Australians love to invest in property. And what’s not to love? It’s tangible, offers diversification and tax benefits, and can provide you with a good income and strong capital growth.
The benefits of investing in property can be amplified when held within super and with changes to borrowing within Self-Managed Super Funds (SMSFs) over the past few years, the ability to access property investment through super has widened significantly.
This strategy however, is not for everyone.
Investing in property within a SMSF is not a straightforward proposition.
It is a highly regulated affair and having an understanding of the rules is essential to ensure your fund remains compliant and you don’t get caught out in a compromising and costly position.
What type of property can be purchased within a SMSF?
You can purchase all kinds of property within your SMSF –commercial, industrial or residential. But there are different regulatory requirements for each.
Any residential property you wish to purchase through your SMSF must:
meet the ‘sole purpose test’ – this essentially means the fund must be run for the sole purpose of providing retirement benefits to its members;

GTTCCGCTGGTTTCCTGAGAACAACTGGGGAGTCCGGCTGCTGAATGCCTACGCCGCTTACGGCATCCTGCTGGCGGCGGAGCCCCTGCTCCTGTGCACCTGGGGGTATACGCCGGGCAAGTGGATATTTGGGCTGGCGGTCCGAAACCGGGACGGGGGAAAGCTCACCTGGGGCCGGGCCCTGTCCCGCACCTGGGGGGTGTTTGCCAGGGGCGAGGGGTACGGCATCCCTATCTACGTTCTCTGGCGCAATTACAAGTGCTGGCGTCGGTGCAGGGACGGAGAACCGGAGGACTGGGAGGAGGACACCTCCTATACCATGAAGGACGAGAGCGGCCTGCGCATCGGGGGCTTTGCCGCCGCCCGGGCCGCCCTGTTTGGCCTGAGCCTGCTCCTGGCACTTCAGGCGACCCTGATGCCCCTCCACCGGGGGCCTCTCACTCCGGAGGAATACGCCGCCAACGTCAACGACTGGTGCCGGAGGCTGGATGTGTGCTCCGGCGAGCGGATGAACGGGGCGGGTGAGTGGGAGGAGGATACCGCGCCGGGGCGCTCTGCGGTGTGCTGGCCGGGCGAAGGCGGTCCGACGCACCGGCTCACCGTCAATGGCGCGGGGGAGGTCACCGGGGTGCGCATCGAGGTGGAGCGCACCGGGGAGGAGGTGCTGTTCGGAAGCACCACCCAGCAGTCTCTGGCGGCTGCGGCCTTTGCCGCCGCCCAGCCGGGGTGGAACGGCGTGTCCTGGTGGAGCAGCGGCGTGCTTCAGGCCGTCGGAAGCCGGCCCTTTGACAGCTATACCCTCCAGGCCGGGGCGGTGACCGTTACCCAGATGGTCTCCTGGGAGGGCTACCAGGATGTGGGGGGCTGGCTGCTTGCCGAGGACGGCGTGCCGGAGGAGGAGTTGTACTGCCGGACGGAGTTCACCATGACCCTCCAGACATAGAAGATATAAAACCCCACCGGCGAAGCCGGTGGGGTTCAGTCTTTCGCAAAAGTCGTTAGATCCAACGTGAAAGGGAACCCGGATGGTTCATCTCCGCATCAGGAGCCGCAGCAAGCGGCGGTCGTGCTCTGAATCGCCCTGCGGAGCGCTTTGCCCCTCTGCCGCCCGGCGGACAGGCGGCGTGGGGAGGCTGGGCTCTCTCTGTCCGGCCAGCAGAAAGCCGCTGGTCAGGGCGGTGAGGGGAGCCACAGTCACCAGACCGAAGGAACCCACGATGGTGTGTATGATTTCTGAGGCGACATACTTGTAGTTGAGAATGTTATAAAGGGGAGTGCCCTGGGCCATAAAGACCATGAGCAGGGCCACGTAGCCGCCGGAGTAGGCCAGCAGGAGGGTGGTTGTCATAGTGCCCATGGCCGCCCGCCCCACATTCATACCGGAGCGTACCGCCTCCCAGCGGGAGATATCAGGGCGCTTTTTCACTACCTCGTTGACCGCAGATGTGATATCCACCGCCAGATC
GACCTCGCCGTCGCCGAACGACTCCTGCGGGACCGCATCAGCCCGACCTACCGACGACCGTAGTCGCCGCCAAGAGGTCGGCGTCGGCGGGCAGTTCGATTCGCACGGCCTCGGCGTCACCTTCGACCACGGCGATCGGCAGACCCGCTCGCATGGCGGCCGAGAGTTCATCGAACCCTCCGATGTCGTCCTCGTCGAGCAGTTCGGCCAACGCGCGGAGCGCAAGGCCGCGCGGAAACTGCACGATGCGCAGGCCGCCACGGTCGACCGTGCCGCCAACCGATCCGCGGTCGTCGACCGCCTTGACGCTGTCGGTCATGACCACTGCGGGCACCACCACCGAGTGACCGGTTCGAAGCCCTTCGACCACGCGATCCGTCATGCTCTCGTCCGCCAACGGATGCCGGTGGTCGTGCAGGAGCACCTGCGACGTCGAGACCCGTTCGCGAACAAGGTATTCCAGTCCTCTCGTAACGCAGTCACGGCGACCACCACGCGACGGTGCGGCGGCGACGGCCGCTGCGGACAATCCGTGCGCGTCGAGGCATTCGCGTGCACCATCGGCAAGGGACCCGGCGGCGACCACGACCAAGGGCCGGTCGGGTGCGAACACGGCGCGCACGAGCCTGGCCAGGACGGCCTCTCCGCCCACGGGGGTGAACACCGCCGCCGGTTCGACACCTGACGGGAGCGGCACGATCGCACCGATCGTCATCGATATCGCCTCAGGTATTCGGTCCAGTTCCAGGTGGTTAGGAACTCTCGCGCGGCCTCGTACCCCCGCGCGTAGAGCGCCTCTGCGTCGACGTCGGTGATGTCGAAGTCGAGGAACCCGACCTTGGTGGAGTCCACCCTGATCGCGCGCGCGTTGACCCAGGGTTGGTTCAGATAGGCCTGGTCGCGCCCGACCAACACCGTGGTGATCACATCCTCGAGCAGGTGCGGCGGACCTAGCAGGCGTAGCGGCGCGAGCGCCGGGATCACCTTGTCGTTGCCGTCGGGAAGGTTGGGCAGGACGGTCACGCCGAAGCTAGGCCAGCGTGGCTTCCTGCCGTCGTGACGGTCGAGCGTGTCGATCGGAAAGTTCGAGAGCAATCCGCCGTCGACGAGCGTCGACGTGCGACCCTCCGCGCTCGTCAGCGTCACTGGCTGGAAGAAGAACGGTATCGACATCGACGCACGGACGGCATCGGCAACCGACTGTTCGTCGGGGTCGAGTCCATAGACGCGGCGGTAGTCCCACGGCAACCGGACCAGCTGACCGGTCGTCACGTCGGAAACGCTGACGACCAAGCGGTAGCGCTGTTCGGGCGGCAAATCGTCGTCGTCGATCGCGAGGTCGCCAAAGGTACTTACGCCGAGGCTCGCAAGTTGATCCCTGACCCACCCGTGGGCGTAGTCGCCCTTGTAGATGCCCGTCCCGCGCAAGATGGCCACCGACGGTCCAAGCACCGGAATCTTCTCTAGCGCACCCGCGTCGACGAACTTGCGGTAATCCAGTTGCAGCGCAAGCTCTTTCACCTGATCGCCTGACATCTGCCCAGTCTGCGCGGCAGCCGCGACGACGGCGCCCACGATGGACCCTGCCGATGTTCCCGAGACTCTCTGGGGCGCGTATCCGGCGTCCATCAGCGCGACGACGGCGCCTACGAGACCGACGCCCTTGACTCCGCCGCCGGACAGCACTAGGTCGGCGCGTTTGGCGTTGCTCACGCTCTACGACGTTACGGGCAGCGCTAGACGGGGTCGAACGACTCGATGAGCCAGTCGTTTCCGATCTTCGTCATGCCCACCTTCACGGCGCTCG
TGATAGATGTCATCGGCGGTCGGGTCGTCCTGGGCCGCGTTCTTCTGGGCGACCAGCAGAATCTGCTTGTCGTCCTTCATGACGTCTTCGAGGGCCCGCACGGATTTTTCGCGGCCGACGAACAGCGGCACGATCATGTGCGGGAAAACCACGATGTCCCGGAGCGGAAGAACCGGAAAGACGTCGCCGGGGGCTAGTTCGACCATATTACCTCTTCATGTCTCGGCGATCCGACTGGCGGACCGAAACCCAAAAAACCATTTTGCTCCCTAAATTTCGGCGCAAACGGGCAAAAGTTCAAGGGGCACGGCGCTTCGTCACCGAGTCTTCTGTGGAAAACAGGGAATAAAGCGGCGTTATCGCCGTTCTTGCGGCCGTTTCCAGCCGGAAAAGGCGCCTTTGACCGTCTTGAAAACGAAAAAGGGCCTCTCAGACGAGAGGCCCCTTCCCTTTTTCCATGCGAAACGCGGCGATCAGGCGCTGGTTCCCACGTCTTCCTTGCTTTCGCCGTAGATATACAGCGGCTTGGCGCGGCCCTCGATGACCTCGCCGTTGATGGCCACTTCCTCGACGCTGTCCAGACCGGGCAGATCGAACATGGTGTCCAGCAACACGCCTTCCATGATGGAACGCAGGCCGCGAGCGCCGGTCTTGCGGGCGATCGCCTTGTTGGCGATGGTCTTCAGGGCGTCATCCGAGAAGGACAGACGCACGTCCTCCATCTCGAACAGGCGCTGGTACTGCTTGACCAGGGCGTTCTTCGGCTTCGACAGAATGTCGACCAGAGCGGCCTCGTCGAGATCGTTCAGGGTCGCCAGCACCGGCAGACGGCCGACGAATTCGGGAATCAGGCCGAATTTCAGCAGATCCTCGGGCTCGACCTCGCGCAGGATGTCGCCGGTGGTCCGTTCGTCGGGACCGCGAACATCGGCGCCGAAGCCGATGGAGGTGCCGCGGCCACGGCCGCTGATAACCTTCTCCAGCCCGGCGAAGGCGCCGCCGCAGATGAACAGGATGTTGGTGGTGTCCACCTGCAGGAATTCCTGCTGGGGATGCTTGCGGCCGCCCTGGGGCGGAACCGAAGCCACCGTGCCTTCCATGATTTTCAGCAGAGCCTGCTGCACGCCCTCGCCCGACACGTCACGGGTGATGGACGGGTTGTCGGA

not be attained from a related party to the member such as a spouse, family member or business partner;
not be rented or lived in by a member or party related to the member.
Commercial or Industrial Property (Business Real Property)
Similar to investing in residential property, any commercial or industrial property investment must also meet the sole purpose test. Except that you can rent or purchase commercial or industrial property (business real property) from your SMSF – provided it’s at market rates.
When a SMSF can borrow
In the event that you have insufficient capital within your SMSF to purchase the property outright, your Fund can borrow to purchase property through the use of a limited recourse borrowing arrangement.
Be aware that borrowing arrangements through super can be very restrictive. There are rules around acquiring property using borrowings.
For example, although a SMSF can purchase a vacant block of land, it cannot purchase a block of land with the view of constructing a house on the block using borrowings.
This would breach the ‘single acquirable asset rule’.
Under this rule, a house and land package would generally not be treated as a single acquirable asset unless there are only two payments involved, e.g. a 30% deposit and a 70% payment of the balance when the house is complete.